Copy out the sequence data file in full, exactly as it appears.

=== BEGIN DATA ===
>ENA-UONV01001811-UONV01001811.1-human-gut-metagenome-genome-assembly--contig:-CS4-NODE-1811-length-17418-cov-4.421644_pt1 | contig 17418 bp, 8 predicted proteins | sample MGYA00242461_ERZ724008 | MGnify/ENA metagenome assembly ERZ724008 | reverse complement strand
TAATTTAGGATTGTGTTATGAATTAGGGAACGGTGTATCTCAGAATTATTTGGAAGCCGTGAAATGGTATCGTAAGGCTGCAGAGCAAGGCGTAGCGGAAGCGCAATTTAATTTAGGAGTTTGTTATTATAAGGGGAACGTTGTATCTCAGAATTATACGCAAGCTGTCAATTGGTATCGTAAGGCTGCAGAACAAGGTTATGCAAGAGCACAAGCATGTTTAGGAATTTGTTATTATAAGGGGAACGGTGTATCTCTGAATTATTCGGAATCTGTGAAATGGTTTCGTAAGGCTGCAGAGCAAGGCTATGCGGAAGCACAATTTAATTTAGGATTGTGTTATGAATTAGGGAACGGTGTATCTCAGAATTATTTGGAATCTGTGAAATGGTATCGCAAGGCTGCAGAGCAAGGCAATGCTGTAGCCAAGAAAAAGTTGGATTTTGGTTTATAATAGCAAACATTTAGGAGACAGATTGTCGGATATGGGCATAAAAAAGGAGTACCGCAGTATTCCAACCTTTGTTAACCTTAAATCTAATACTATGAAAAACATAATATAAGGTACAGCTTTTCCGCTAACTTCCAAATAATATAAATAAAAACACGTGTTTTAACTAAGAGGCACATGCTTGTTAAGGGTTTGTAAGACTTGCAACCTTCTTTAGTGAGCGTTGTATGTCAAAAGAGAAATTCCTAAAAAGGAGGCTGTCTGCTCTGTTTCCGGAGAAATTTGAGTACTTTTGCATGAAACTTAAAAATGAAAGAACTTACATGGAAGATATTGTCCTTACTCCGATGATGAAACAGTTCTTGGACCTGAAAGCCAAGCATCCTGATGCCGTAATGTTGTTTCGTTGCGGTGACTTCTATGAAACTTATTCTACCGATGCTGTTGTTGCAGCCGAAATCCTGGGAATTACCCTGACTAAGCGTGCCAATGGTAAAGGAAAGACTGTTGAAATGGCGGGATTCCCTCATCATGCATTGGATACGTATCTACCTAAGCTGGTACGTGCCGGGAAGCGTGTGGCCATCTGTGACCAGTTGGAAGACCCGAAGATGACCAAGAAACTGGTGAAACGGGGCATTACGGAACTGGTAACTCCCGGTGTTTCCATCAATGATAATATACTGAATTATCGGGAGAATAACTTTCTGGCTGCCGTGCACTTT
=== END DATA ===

>ENA-UONV01001811-UONV01001811.1-human-gut-metagenome-genome-assembly--contig:-CS4-NODE-1811-length-17418-cov-4.421644_pt1 | contig 17418 bp, 8 predicted proteins | sample MGYA00242461_ERZ724008 | MGnify/ENA metagenome assembly ERZ724008 | reverse complement strand
TAATTTAGGATTGTGTTATGAATTAGGGAACGGTGTATCTCAGAATTATTTGGAAGCCGTGAAATGGTATCGTAAGGCTGCAGAGCAAGGCGTAGCGGAAGCGCAATTTAATTTAGGAGTTTGTTATTATAAGGGGAACGTTGTATCTCAGAATTATACGCAAGCTGTCAATTGGTATCGTAAGGCTGCAGAACAAGGTTATGCAAGAGCACAAGCATGTTTAGGAATTTGTTATTATAAGGGGAACGGTGTATCTCTGAATTATTCGGAATCTGTGAAATGGTTTCGTAAGGCTGCAGAGCAAGGCTATGCGGAAGCACAATTTAATTTAGGATTGTGTTATGAATTAGGGAACGGTGTATCTCAGAATTATTTGGAATCTGTGAAATGGTATCGCAAGGCTGCAGAGCAAGGCAATGCTGTAGCCAAGAAAAAGTTGGATTTTGGTTTATAATAGCAAACATTTAGGAGACAGATTGTCGGATATGGGCATAAAAAAGGAGTACCGCAGTATTCCAACCTTTGTTAACCTTAAATCTAATACTATGAAAAACATAATATAAGGTACAGCTTTTCCGCTAACTTCCAAATAATATAAATAAAAACACGTGTTTTAACTAAGAGGCACATGCTTGTTAAGGGTTTGTAAGACTTGCAACCTTCTTTAGTGAGCGTTGTATGTCAAAAGAGAAATTCCTAAAAAGGAGGCTGTCTGCTCTGTTTCCGGAGAAATTTGAGTACTTTTGCATGAAACTTAAAAATGAAAGAACTTACATGGAAGATATTGTCCTTACTCCGATGATGAAACAGTTCTTGGACCTGAAAGCCAAGCATCCTGATGCCGTAATGTTGTTTCGTTGCGGTGACTTCTATGAAACTTATTCTACCGATGCTGTTGTTGCAGCCGAAATCCTGGGAATTACCCTGACTAAGCGTGCCAATGGTAAAGGAAAGACTGTTGAAATGGCGGGATTCCCTCATCATGCATTGGATACGTATCTACCTAAGCTGGTACGTGCCGGGAAGCGTGTGGCCATCTGTGACCAGTTGGAAGACCCGAAGATGACCAAGAAACTGGTGAAACGGGGCATTACGGAACTGGTAACTCCCGGTGTTTCCATCAATGATAATATACTGAATTATCGGGAGAATAACTTTCTGGCTGCCGTGCACTTT